Every school child in Minnesota should be able to recognize the whimsical, shoe-like look of the showy lady’s slipper (Cypripedium reginae), our state flower and a show-stopping orchid that is native to the bogs and wetlands of the state, particularly in the north.
Supporters of MSHS were treated to an up-close look at the state flower during a visit to the gardens of Betty Ann Addison last week for the annual Garden Gathering. (You can read a profile of Betty Ann’s amazing garden in the May/June issue of Northern Gardener.)
My first impression of the showy lady’s slippers: Gosh, they are big! I guess they call them showy for a reason.
According to the Minnesota Department of Natural Resources, the showy lady’s slipper is one of 43 orchid species native to Minnesota. They are a rare species but can be found in northern Minnesota, particularly along the Lady Slipper Scenic Byway.
While lady’s slippers like bright light, they also want wet feet. They tend to grow in spruce and tamarack bogs, damp edges of woods and other wetlands. They start out very small, but eventually mature to 1 to 2 feet tall, with gorgeous pink and white flowers shaped like — well, slippers. An established stand of showy lady slippers can grow for decades, with some plants in the state said to be 100 years old.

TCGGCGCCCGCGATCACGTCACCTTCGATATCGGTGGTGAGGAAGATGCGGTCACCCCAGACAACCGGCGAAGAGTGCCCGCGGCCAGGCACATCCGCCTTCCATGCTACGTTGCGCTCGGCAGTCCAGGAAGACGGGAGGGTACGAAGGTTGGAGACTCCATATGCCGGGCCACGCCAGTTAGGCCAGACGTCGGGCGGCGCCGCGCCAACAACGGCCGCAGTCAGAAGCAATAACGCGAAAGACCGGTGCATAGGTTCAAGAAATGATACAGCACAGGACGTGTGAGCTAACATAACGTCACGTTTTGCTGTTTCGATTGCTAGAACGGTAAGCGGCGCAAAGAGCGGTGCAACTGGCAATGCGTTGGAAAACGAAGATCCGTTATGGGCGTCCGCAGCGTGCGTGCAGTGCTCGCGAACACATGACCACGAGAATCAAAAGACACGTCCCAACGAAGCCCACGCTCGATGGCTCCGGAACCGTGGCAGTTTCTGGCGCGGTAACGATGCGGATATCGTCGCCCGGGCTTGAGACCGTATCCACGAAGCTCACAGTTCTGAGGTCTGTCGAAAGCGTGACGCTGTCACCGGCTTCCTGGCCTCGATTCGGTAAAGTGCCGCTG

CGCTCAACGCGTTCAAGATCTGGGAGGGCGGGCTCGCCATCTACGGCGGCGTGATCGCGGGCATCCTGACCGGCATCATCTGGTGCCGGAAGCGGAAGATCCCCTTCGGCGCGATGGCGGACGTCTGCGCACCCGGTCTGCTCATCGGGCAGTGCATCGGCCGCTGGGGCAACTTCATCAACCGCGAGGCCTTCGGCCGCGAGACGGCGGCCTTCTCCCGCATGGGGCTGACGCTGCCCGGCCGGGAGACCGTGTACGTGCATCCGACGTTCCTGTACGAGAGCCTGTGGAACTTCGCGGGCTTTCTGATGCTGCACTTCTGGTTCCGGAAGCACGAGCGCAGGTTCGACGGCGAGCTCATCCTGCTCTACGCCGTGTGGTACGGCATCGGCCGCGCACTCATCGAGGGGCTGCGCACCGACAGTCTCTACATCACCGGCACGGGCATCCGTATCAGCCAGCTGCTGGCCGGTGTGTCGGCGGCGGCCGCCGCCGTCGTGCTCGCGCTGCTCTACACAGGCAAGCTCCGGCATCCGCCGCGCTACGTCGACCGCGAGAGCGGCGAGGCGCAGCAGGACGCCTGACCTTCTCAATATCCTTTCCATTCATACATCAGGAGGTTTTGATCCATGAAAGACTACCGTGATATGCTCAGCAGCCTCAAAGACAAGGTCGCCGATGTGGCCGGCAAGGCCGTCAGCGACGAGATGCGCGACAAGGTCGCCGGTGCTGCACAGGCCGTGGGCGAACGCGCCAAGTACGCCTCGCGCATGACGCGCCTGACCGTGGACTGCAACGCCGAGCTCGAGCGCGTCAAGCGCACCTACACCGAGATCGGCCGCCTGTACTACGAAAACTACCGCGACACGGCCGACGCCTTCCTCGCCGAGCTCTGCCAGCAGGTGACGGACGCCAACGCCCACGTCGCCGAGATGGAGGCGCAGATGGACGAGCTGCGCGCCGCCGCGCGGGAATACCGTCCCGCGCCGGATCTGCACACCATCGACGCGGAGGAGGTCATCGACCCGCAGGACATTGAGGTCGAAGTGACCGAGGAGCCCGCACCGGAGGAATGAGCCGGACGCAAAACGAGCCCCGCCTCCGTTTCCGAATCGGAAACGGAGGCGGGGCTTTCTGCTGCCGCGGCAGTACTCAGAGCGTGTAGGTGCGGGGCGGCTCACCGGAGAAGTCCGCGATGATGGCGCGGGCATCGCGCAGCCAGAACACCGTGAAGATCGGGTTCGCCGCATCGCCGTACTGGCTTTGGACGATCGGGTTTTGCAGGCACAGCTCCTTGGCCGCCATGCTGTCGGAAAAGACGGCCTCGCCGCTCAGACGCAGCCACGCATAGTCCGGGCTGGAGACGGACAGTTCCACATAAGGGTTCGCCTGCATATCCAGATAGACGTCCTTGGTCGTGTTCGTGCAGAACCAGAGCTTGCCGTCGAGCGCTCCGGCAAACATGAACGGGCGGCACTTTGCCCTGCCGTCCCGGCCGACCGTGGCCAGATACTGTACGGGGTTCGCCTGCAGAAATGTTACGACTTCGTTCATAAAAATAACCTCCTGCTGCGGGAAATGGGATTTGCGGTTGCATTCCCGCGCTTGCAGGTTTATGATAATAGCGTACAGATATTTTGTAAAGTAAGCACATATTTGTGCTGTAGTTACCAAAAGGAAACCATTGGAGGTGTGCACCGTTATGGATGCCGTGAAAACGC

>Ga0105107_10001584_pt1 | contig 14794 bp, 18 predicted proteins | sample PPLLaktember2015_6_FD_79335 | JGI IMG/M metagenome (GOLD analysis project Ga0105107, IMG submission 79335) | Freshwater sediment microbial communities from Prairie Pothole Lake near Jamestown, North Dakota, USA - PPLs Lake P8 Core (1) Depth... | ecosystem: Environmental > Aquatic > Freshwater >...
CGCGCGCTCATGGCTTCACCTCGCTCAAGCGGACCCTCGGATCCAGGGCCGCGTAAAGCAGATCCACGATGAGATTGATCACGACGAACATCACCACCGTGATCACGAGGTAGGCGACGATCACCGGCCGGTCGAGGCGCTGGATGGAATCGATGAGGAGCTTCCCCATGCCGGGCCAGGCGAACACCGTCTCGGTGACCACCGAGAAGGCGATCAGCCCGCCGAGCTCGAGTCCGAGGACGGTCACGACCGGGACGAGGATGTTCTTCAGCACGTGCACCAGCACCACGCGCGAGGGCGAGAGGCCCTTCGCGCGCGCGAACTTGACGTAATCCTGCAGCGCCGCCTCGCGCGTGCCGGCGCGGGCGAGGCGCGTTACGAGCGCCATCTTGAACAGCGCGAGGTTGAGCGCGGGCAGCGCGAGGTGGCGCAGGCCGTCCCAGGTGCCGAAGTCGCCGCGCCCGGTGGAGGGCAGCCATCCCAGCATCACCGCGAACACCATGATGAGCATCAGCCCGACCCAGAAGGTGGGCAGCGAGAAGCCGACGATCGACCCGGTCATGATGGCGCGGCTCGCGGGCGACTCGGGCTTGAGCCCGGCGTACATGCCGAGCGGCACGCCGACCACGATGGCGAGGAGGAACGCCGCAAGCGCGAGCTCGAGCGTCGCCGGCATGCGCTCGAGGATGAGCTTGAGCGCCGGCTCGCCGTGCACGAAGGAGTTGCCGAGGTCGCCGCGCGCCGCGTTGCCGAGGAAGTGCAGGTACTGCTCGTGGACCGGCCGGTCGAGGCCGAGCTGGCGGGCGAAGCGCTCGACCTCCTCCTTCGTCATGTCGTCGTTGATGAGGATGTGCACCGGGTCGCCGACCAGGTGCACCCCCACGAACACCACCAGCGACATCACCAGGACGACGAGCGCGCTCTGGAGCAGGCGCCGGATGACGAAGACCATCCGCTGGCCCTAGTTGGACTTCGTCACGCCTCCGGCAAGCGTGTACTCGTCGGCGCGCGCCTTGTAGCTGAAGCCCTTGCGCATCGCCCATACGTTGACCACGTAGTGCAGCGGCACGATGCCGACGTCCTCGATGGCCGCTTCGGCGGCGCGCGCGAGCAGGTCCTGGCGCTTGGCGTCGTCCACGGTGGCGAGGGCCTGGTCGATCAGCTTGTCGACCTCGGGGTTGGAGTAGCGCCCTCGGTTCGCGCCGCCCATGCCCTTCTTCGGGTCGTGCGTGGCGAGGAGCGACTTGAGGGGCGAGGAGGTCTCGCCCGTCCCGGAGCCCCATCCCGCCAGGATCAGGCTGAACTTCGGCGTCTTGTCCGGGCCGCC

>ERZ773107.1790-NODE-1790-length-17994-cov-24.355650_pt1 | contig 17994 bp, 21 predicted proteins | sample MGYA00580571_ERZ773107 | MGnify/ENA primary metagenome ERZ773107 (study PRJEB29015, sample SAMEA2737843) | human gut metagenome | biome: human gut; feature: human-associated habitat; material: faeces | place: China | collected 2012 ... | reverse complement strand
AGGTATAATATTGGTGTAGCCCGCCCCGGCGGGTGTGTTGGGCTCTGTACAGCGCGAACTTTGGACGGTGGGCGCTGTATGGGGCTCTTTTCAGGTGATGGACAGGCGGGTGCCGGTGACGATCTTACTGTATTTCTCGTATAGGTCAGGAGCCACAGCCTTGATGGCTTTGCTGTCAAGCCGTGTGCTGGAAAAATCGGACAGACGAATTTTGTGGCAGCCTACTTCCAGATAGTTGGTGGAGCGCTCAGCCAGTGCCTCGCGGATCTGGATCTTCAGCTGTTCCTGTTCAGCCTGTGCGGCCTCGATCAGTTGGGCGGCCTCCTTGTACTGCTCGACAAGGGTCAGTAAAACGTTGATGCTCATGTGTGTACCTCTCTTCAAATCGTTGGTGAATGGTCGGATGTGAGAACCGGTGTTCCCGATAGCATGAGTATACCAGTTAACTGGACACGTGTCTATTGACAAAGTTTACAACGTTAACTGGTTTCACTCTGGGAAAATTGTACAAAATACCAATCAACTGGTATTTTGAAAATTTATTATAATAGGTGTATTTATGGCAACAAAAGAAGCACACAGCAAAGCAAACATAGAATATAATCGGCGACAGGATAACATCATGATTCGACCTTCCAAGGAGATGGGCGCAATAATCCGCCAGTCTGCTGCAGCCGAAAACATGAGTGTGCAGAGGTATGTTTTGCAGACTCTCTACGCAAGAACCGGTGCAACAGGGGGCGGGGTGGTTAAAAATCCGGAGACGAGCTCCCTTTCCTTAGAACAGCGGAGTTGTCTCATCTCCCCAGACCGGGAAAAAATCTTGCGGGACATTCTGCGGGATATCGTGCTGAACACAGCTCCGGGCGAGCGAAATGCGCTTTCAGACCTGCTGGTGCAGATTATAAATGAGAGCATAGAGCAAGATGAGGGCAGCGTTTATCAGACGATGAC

Lady’s slippers are delicate, however, and road construction, wetland drainage and herbicide applications can all damage or destroy colonies of lady’s slippers. They also are a protected plant and cannot be taken from wild sites. If you think you have a spot in your garden for lady slippers, be sure to buy from a reputable nursery.